WASHINGTON – One June 16, 2015, House Judiciary Committee Ranking Member John Conyers, Jr. (D-MI), Congressman Jason Chaffetz (R-UT) and a group of bipartisan lawmakers introduced H.R. 2775, the Remote Transactions Parity Act (RTPA), a bill that will modernize our nation’s outdated sales tax collection process. The legislation, which will be referred to the House Judiciary Committee because of its jurisdiction over state taxes affecting interstate commerce
will strengthen states’ authorities and bring sales tax parity to e-retailers and brick-and-mortar stores.
|Dean of the U.S. House|
John Conyers, Jr.
“Each year, more and more Americans are turning to the Internet to purchase goods and services. While this development has been a boon for certain industries, state and local governments have been increasingly deprived of critical revenue as a result of lost taxes that consumers are not required to pay under the current system,” said Rep. John Conyers. “Lost tax revenues mean that state and local governments will likely provide their citizens with fewer services, like education, law enforcement, and social services. The Remote Transactions Parity Act represents a bipartisan effort that incorporates the best aspects of these prior measures in a fair and equitable manner and has broad support from the business community, and state and local governments. I look forward to working with my colleagues across the aisle to turn this bill into law.”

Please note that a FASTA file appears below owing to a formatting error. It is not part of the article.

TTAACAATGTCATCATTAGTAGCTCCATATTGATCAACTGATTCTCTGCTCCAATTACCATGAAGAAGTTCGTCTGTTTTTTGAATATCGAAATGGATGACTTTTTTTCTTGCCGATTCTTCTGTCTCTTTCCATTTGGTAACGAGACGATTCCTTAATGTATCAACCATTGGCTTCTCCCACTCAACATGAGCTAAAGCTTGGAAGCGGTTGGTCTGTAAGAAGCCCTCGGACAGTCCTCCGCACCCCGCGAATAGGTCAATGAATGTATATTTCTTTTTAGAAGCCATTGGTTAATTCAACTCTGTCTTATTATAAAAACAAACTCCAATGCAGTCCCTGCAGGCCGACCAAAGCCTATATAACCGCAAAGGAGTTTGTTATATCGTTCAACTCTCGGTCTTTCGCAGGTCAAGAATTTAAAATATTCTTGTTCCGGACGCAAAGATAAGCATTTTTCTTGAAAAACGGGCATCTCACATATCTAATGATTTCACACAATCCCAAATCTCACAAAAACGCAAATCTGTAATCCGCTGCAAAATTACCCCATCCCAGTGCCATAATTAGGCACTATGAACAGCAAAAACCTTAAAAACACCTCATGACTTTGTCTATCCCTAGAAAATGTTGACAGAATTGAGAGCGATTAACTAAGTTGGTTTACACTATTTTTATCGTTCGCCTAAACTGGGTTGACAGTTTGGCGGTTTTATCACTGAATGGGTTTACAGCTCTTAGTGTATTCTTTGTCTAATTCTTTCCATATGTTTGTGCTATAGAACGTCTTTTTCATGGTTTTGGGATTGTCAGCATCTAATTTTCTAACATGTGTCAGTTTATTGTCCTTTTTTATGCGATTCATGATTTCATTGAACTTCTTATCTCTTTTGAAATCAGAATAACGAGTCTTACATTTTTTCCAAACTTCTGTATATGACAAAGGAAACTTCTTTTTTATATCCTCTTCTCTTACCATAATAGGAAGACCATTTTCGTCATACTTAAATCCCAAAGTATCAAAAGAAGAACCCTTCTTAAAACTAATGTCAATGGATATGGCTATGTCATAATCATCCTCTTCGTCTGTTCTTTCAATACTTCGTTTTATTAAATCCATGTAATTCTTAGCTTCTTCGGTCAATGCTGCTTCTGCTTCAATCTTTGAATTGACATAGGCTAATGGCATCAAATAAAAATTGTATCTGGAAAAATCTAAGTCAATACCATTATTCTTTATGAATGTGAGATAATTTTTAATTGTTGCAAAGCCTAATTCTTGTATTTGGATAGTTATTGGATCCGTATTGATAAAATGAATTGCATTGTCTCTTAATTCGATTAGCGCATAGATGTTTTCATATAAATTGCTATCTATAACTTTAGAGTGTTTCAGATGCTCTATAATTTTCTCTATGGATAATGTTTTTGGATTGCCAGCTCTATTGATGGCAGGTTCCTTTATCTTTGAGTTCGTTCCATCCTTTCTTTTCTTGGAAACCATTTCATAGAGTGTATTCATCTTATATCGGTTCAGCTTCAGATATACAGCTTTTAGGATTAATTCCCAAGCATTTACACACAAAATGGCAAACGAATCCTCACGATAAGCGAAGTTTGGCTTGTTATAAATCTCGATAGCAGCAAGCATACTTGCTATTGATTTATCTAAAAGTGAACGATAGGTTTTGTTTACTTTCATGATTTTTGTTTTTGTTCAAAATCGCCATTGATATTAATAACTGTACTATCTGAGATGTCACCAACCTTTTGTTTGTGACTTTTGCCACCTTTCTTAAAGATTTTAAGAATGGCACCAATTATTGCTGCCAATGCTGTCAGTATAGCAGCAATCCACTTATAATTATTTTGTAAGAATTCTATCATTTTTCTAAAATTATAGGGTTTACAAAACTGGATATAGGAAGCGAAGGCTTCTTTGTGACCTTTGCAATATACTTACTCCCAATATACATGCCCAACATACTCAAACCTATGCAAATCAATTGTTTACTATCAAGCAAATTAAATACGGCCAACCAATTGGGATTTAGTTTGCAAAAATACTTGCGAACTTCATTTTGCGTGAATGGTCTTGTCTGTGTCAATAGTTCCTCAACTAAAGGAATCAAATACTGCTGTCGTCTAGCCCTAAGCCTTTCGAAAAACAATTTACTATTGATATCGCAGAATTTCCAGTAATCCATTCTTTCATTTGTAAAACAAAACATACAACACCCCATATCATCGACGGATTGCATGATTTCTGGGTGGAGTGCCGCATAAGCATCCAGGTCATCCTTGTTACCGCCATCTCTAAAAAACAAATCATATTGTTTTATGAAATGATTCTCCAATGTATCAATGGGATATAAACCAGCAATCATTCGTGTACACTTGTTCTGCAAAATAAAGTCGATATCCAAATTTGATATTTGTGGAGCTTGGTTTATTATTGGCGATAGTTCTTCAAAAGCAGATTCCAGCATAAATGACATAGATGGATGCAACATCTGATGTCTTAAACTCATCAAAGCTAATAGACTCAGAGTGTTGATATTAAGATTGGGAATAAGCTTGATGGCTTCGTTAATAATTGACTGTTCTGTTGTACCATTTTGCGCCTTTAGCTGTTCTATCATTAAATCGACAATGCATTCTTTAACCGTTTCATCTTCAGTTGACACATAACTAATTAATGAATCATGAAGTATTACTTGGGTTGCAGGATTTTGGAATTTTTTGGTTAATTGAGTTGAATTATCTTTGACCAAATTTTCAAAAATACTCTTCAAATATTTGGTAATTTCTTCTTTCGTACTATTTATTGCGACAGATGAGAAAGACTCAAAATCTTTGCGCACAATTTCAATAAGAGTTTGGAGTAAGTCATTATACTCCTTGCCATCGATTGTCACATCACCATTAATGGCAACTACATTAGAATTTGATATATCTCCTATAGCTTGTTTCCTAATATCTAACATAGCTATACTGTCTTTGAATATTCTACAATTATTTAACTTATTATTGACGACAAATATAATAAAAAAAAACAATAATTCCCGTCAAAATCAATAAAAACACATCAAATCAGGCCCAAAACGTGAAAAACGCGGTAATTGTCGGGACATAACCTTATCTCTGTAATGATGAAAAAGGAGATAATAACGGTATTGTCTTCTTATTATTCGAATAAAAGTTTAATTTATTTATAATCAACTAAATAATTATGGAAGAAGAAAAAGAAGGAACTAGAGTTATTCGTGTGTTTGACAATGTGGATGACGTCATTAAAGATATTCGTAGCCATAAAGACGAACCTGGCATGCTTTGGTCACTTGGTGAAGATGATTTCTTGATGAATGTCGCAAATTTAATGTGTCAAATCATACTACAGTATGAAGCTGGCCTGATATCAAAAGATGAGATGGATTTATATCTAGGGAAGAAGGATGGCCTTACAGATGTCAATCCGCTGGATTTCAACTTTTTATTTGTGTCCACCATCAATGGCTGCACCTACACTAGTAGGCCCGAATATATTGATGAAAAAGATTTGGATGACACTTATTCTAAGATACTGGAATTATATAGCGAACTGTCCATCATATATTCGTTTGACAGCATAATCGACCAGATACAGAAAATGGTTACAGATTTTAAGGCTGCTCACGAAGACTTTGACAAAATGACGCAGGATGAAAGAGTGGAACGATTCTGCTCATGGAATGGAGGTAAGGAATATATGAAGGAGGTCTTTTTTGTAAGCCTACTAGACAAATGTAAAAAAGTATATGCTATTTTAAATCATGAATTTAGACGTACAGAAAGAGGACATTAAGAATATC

The current tax loophole skews the free market. It allows businesses to avoid collecting sales taxes. This not only forces more brick-and-mortar stores to close their doors and lay off their employees, but also requires consumers to shoulder the burden and liability of the sales tax themselves - taxes that the consumer is by current law required to compute and pay as a part of their yearly taxes. The RTPA would close this loophole in a way that is generous to small remote sellers and puts our neighborhood retailers on a level playing field - without completely changing our current state sales and use tax structure.
RTPA includes significant audit protections for small businesses – and, except in the case of intentional misrepresentation or fraud, exempts businesses under $5 million in gross receipts from remote state audits entirely.
Additionally, this legislation also exempts from collection requirements in the first year small businesses under $10 million, phasing to $5 million in the second year and $1 million in the third.
Finally, the RTPA calls for states to give remote sellers the software needed to collect and remit the taxes due. It also requires states to pay for set-up, installation, and maintenance costs on the software.
Additional cosponsors include Reps. Steve Womack (R-AR), Jackie Speier (D-CA), Kristi Noem (R-SD), Peter Welch (D-VT), Steve Stivers (R-OH), Suzan Delbene (D-WA), Lou Barletta (R-PA), Ted Deutch (D-PA), Scott Rigell (R-VA), John Larson (D-CT), Renee Ellmers (R-NC), Derek Kilmer (D-WA), Carlos Curbelo (R-FL), Hank Johnson (D-GA), and Robert Dold (R-IL).